Similarly, sections 40 and 41 of the Constitution Act, 1867, respectively, established electoral districts for the seats in the House of Commons and continued the Province of Canada’s electoral law to the Dominion of Canada begin, and they begin with the subordinate clause “Until the Parliament of Canada otherwise provides.” These transitional clauses provided continuity between the Province and Dominion of Canada, and the Department of Justice now regards them both as spent because the Parliament of Canada otherwise provided for these laws in the early years of the Dominion in the 1870s. In addition, section 25 of the original British North America Act, 1867 provided that Queen Victoria would appoint the first group of Senators for the Dominion of Canada; logically, this provision became a dead letter immediately after the Queen invoked it:
25. Such Persons shall be first summoned to the Senate as the Queen by Warrant under Her Majesty’s Royal Sign Manual thinks fit to approve, and their Names shall be inserted in the Queen’s Proclamation of Union.
Perhaps a Prime Minister could invoke Section 16 as an exercise in reinforcing Canada’s sovereignty over its Arctic landmass by moving the capital city to, say, Whitehorse. We could also create a proper federal district and abolish the ghastly National Capital Commission. If we moved the federal capital to somewhere in the territories under section 16 of the Constitution Act, 1867, then the Parliament of Canada alone could repeal the National Capital Act and create a new federal district from within Yukon, since the territories fall under the ultimate jurisdiction of the federal parliament and since the amending procedure under section 43 (a) of the Constitution Act, 1982 only applies to “any alteration to the boundaries between provinces” but not to creating new territories from existing territories. Parliament most recently exercised that authority by carving Nunavut out of Northwest Territories through the Nunavut Act.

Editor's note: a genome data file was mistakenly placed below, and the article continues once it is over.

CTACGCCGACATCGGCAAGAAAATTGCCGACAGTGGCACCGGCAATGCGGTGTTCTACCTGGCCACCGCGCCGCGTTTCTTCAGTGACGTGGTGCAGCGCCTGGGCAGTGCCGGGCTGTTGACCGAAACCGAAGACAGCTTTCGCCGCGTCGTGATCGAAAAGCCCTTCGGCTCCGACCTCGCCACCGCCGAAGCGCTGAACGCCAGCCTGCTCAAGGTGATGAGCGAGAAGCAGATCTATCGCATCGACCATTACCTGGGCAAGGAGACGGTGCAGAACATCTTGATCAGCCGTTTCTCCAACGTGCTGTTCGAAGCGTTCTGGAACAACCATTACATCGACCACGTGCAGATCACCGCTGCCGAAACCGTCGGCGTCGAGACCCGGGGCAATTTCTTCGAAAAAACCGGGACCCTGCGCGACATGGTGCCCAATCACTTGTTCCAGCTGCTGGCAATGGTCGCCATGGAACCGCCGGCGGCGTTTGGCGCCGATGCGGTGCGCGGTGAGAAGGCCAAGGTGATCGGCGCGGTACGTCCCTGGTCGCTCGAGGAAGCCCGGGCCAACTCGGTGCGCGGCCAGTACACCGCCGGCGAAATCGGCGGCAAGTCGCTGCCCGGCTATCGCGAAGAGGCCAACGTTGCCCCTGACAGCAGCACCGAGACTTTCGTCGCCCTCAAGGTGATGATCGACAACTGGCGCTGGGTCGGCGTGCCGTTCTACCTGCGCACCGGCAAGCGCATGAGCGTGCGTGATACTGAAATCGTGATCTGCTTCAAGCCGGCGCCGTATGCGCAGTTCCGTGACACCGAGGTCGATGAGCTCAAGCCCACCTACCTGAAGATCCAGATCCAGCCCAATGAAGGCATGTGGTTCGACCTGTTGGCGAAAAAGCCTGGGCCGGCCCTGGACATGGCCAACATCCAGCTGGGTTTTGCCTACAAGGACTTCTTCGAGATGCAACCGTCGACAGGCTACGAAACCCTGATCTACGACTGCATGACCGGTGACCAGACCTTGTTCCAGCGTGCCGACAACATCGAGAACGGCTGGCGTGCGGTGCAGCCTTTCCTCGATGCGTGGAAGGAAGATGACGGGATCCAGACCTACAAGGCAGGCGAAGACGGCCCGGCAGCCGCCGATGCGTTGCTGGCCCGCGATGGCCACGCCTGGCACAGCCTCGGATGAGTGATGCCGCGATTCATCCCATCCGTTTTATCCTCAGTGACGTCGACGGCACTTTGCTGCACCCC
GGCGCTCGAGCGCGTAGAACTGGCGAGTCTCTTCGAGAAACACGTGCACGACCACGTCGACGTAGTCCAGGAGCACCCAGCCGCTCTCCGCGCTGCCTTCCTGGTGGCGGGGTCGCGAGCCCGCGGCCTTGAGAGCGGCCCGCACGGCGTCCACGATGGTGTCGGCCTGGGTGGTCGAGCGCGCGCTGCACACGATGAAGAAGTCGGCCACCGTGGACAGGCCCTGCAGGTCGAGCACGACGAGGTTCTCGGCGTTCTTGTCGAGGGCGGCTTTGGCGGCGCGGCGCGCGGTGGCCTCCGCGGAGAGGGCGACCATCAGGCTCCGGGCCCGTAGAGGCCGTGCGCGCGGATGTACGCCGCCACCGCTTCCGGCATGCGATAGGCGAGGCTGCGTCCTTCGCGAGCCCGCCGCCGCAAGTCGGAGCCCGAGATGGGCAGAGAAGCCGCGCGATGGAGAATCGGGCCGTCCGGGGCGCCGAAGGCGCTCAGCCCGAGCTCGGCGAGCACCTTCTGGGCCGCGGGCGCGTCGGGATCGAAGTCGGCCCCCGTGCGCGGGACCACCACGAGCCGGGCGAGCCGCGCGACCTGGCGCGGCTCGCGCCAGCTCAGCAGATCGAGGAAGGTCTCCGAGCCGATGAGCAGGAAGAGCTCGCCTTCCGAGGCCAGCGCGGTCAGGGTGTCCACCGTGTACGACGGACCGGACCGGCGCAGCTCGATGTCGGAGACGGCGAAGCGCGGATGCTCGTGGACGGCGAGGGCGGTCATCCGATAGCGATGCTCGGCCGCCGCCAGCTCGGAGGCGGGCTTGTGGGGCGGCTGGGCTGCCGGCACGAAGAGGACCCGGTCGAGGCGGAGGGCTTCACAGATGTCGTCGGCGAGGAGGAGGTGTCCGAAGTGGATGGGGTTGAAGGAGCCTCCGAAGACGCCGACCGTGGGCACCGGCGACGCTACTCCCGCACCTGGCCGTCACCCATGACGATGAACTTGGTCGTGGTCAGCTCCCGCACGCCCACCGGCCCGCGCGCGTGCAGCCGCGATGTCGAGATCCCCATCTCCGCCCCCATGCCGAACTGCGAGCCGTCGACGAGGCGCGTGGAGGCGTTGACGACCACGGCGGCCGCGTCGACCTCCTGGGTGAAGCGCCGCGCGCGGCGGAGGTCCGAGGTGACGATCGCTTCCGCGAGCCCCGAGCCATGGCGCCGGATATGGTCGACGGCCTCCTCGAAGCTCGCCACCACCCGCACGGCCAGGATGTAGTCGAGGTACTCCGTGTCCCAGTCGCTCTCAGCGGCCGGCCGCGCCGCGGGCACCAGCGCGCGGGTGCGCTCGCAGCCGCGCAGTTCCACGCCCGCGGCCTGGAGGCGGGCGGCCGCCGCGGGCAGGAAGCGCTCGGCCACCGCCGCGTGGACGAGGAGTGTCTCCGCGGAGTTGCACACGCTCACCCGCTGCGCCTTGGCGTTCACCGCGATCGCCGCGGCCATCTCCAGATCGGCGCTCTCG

Or perhaps we could move the capital city to more temperate climes on Vancouver Island, or to drier, sunnier areas on the Prairies – or anywhere else in Canada that did not once sit on a malaria-ridden swamp. Many federal civil servants would no doubt welcome the escape from Ottawa’s gross humid summers.
 James W.J. Bowden, “Canada’s Legal-Constitutional Continuity, 1791-1867,” Journal of Parliamentary and Political Law: forthcoming, 2020.
 Suzanne Langevin (ed), La Procédure parlementaire du Québec, 3e édition (Québec City: Assemblé national, 2012),, 24-25.
 David B. Knight, Choosing Canada’s Capital: Conflict Resolution in a Parliamentary System (Ottawa: Carleton University Press, 1991), 242.
 David B. Knight, Choosing Canada’s Capital: Conflict Resolution in a Parliamentary System (Ottawa: Carleton University Press, 1991), 254.
 G.P. Browne, editor, Documents of the Confederation of British North America (Montreal-Kingston: McGill-Queen’s University Press, 2009 reprint).
 G.P. Browne, editor, Documents of the Confederation of British North America (Montreal-Kingston: McGill-Queen’s University Press, 2009 reprint), 162.
 G.P. Browne, editor, Documents of the Confederation of British North America (Montreal-Kingston: McGill-Queen’s University Press, 2009 reprint), 226.
 Constitution Act (Re) (B.C.C.A.),  B.C.J. No. 244 pages 5-6.
 Canada, Prime Minister’s Office, Instrument of Advice 1990-13, 27 September 1990. Obtained from ATIP 2015-00304.